This is a Guest Post by Robert Schrader of Leave Your Daily Hell.
When I approached the receptionist at Cairo’s Wake Up! Hostel to inquire about the best way to travel through southern Egypt, it was extremely easy for the young woman to talk me into an organized tour. Weary from having been taken advantage of in Sinai a couple days prior — a psychopath taxi driver violently extorted more than double his quoted price from me — her suggestion that I might be hustled if I said “no” sent me into a frenzy.
I won’t lie: Several aspects of having traveled Egypt on an organized tour disappointed me, which isn’t surprising since I’m not usually an “organized tour” kind of person. No matter which proverbial travel mold you fit into, use my experience to help yourself weigh the advantages and disadvantage of taking the road more traveled.
Price and Logistics
One aspect of traveling Egypt on an organized tour that seemed most attractive to me was the price. At just $250 for six days and five nights, the price for my tour averaged out to about $42 per day for lodging, transport and transfers. According to the receptionist, train tickets alone — specifically, from Cairo to Aswan and then from Luxor back up to Cairo — would have cost me about $120.
Even if I conservatively added $20 per night for hotel accommodation, I would save about $10 overall to travel independently, or so I thought. Why not pay a little more for convenience and organization?
Why not, you ask? Because unfortunately, not much in Egypt is organized. People were supposed to meet me at every step of the way — at the Aswan Railway Station to take me to my hotel, for example — and in almost every instance, they were late or not there at all. The “felucca” sailboat I booked was more than two hours late departing and dropped us off within minutes of setting off in the morning.
Upon receipt of my Cairo-Aswan train ticket, I also found out that the receptionist had lied to me about the price. The $60 each-way she’d quoted me, it seemed, was for a deluxe sleeper compartment. As it turned out, I’d instead been booked in a comparably dodgy “first-class” seat, which cost about half what I would’ve paid for a sleeper.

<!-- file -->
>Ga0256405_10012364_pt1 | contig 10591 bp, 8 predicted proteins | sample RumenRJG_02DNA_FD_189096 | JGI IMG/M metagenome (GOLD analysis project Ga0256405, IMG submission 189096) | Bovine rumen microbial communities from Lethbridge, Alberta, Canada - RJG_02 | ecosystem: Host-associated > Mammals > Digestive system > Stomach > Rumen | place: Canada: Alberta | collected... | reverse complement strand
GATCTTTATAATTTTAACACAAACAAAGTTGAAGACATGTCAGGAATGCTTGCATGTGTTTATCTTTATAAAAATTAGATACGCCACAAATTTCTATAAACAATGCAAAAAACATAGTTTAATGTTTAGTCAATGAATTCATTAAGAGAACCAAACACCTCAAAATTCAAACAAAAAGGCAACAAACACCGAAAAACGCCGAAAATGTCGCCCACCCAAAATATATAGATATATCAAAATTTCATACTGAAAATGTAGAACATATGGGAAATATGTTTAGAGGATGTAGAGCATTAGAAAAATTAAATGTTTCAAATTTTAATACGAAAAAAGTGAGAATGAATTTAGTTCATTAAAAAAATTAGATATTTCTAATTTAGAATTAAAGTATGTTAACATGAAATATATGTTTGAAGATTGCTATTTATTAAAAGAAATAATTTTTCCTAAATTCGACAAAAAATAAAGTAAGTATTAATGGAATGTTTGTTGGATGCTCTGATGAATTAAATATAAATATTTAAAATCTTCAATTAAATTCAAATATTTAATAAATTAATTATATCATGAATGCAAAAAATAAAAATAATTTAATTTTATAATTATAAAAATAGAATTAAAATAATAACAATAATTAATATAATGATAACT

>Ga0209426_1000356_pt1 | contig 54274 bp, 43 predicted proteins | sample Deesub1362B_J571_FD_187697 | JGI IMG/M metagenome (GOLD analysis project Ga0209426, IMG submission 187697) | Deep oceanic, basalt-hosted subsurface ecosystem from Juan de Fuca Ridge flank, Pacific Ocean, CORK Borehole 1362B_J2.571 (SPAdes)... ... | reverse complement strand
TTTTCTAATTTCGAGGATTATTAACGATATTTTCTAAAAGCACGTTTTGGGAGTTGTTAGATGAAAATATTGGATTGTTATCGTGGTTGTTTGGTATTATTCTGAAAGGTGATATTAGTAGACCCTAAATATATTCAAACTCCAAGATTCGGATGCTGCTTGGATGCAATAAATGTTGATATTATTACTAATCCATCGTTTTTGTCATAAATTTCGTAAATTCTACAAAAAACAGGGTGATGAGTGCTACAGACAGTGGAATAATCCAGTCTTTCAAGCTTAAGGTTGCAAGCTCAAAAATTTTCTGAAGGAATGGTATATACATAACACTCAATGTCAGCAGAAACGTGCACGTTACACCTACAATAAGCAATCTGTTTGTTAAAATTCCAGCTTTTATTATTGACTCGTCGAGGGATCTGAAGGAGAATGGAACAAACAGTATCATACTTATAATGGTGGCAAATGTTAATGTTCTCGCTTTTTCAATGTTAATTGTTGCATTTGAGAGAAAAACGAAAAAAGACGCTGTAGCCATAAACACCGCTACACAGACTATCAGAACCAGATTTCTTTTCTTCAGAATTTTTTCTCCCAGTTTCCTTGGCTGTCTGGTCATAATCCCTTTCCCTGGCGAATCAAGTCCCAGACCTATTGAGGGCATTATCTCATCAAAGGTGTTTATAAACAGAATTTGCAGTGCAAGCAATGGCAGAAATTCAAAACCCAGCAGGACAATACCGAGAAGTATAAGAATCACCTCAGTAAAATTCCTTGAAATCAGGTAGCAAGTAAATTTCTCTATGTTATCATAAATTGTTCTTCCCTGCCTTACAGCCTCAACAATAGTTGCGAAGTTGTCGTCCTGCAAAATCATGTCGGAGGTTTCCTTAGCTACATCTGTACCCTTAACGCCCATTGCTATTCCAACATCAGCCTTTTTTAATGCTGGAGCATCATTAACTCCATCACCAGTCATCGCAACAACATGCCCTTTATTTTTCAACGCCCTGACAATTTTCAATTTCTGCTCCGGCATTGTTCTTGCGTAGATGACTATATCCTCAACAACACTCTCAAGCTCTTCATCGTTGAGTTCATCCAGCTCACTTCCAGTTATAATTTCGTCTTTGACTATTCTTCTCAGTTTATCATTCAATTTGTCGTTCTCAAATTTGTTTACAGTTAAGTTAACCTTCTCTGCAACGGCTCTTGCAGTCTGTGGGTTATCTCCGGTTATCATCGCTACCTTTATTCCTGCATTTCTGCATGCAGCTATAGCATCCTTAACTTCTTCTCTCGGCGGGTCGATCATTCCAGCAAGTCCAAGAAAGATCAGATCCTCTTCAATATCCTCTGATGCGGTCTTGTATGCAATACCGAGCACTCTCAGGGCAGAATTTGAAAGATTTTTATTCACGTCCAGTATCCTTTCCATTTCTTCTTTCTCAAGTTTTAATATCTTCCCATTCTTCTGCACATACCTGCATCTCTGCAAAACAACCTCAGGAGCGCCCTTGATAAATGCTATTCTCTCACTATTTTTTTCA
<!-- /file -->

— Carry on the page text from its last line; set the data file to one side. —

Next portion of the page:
In truth, the only convenience involved in having booked the tour was the booking process itself.
Since I would be seeing a huge portion of Egypt in only a few days, my schedule was hammered out before I left.
After traveling overnight to Aswan, I’d be transferred first to my hotel and then to the Aswan High Dam and Philae Temple. The next morning at 3, I’d board a mini bus to the Abu Simbel Temple, located in the remote southern Egyptian desert near the Sudanese border, followed by a mid-day felucca boarding.
I was supposed to spend two nights on the felucca, then return to Aswan and board a train up to Luxor, where I’d spend the last two days and one night of my trip exploring tourist sites like Valley of the Kings and Karnak Temple. Finally, an overnight train back up to Cairo.
As I mentioned earlier, the man who was supposed to meet me at the Aswan Railway Station never showed, so I went to a hotel with another Western girl who was on my train — and it happened to be the one where I’d been booked! We ended up having the same first- and second-day itineraries, which helped assuage the disappointment I felt about how disorganized the tour was.